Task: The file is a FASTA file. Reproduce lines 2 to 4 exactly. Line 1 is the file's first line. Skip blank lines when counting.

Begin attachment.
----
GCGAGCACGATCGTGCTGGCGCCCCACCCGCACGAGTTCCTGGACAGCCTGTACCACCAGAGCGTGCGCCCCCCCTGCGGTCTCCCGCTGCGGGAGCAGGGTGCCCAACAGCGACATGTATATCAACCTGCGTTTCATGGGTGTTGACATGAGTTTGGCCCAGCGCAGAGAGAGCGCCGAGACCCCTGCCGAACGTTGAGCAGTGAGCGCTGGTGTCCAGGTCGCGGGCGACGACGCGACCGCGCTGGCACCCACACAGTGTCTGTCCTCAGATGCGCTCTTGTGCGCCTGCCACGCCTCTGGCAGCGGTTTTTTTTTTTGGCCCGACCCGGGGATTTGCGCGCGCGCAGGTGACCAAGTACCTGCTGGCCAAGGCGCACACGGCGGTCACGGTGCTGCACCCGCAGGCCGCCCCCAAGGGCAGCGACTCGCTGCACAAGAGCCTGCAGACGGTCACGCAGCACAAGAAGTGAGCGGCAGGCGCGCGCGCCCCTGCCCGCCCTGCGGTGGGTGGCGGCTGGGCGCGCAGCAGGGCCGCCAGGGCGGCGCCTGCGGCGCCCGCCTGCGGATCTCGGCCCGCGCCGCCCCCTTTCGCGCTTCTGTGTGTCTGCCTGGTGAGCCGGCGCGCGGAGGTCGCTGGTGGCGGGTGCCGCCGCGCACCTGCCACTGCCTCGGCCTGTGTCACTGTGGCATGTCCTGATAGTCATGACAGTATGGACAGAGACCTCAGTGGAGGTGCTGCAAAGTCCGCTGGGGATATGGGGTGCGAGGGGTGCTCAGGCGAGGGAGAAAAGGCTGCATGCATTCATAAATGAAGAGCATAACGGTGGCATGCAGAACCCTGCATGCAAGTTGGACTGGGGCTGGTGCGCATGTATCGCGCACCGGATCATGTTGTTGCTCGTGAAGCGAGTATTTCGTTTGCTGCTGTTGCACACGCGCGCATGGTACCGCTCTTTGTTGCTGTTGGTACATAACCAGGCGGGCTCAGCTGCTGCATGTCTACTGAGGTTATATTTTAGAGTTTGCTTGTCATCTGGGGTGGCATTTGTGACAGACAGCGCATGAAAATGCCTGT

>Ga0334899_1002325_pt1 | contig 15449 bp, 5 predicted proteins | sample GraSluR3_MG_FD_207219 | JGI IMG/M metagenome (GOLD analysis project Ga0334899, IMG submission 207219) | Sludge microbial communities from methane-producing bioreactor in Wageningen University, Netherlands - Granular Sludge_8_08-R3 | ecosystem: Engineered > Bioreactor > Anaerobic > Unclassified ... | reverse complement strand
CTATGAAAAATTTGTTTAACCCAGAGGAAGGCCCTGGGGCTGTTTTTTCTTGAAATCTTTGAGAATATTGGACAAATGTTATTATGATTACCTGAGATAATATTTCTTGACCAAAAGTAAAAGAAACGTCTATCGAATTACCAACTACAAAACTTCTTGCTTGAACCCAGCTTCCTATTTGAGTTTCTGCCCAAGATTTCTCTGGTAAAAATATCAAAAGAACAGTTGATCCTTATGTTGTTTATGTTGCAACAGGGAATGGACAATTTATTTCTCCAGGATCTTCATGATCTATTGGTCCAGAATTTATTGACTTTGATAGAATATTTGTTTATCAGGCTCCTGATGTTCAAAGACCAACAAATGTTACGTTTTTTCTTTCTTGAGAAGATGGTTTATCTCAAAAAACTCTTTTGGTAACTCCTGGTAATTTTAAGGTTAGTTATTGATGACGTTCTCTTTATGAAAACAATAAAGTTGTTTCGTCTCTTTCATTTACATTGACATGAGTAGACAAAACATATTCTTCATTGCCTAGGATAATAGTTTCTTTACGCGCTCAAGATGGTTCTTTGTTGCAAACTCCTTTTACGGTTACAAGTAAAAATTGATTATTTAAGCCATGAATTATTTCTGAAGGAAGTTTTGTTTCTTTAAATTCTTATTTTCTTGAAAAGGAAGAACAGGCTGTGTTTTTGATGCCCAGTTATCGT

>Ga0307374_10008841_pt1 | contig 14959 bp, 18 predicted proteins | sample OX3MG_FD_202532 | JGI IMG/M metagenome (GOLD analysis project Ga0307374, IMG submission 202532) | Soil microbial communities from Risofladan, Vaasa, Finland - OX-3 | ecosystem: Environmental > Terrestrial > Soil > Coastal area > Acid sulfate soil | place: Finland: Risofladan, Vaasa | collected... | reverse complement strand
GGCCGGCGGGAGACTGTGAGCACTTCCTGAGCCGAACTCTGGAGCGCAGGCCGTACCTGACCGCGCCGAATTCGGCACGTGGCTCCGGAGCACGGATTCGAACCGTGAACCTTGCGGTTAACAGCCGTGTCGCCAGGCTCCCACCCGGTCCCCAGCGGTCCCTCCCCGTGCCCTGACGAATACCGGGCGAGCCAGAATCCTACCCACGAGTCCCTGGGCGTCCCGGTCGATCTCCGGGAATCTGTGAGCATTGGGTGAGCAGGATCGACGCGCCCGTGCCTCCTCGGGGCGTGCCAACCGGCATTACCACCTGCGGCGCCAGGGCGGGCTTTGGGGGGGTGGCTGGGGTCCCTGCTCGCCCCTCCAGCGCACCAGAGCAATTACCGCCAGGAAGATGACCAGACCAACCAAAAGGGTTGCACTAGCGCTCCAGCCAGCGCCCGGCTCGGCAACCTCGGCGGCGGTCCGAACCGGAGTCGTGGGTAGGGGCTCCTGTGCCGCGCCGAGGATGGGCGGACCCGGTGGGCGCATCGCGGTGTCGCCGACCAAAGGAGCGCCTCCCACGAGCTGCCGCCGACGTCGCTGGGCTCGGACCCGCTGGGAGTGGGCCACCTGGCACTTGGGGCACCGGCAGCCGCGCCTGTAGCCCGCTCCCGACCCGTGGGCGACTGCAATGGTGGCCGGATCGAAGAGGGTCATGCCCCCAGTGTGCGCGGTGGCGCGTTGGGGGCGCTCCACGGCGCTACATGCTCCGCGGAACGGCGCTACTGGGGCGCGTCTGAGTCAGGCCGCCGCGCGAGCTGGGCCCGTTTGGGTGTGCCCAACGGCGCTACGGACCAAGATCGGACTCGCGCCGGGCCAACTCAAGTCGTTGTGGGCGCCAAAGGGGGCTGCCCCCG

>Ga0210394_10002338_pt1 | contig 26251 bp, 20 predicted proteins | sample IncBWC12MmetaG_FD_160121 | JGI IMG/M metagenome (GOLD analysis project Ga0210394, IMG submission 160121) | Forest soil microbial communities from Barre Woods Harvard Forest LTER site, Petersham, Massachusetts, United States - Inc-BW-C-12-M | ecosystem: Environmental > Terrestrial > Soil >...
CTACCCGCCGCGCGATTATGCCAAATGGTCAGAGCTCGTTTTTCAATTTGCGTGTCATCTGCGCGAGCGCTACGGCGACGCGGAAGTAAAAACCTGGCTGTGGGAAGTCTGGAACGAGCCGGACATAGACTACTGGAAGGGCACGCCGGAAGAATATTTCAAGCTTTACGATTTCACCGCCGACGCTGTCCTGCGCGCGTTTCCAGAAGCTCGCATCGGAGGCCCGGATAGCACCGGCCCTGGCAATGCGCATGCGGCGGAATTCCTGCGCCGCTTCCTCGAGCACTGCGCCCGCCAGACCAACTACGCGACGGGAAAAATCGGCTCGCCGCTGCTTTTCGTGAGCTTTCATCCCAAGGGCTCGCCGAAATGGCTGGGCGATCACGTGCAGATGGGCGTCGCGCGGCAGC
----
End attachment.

>Ga0334899_1002325_pt1 | contig 15449 bp, 5 predicted proteins | sample GraSluR3_MG_FD_207219 | JGI IMG/M metagenome (GOLD analysis project Ga0334899, IMG submission 207219) | Sludge microbial communities from methane-producing bioreactor in Wageningen University, Netherlands - Granular Sludge_8_08-R3 | ecosystem: Engineered > Bioreactor > Anaerobic > Unclassified ... | reverse complement strand
CTATGAAAAATTTGTTTAACCCAGAGGAAGGCCCTGGGGCTGTTTTTTCTTGAAATCTTTGAGAATATTGGACAAATGTTATTATGATTACCTGAGATAATATTTCTTGACCAAAAGTAAAAGAAACGTCTATCGAATTACCAACTACAAAACTTCTTGCTTGAACCCAGCTTCCTATTTGAGTTTCTGCCCAAGATTTCTCTGGTAAAAATATCAAAAGAACAGTTGATCCTTATGTTGTTTATGTTGCAACAGGGAATGGACAATTTATTTCTCCAGGATCTTCATGATCTATTGGTCCAGAATTTATTGACTTTGATAGAATATTTGTTTATCAGGCTCCTGATGTTCAAAGACCAACAAATGTTACGTTTTTTCTTTCTTGAGAAGATGGTTTATCTCAAAAAACTCTTTTGGTAACTCCTGGTAATTTTAAGGTTAGTTATTGATGACGTTCTCTTTATGAAAACAATAAAGTTGTTTCGTCTCTTTCATTTACATTGACATGAGTAGACAAAACATATTCTTCATTGCCTAGGATAATAGTTTCTTTACGCGCTCAAGATGGTTCTTTGTTGCAAACTCCTTTTACGGTTACAAGTAAAAATTGATTATTTAAGCCATGAATTATTTCTGAAGGAAGTTTTGTTTCTTTAAATTCTTATTTTCTTGAAAAGGAAGAACAGGCTGTGTTTTTGATGCCCAGTTATCGT

>Ga0307374_10008841_pt1 | contig 14959 bp, 18 predicted proteins | sample OX3MG_FD_202532 | JGI IMG/M metagenome (GOLD analysis project Ga0307374, IMG submission 202532) | Soil microbial communities from Risofladan, Vaasa, Finland - OX-3 | ecosystem: Environmental > Terrestrial > Soil > Coastal area > Acid sulfate soil | place: Finland: Risofladan, Vaasa | collected... | reverse complement strand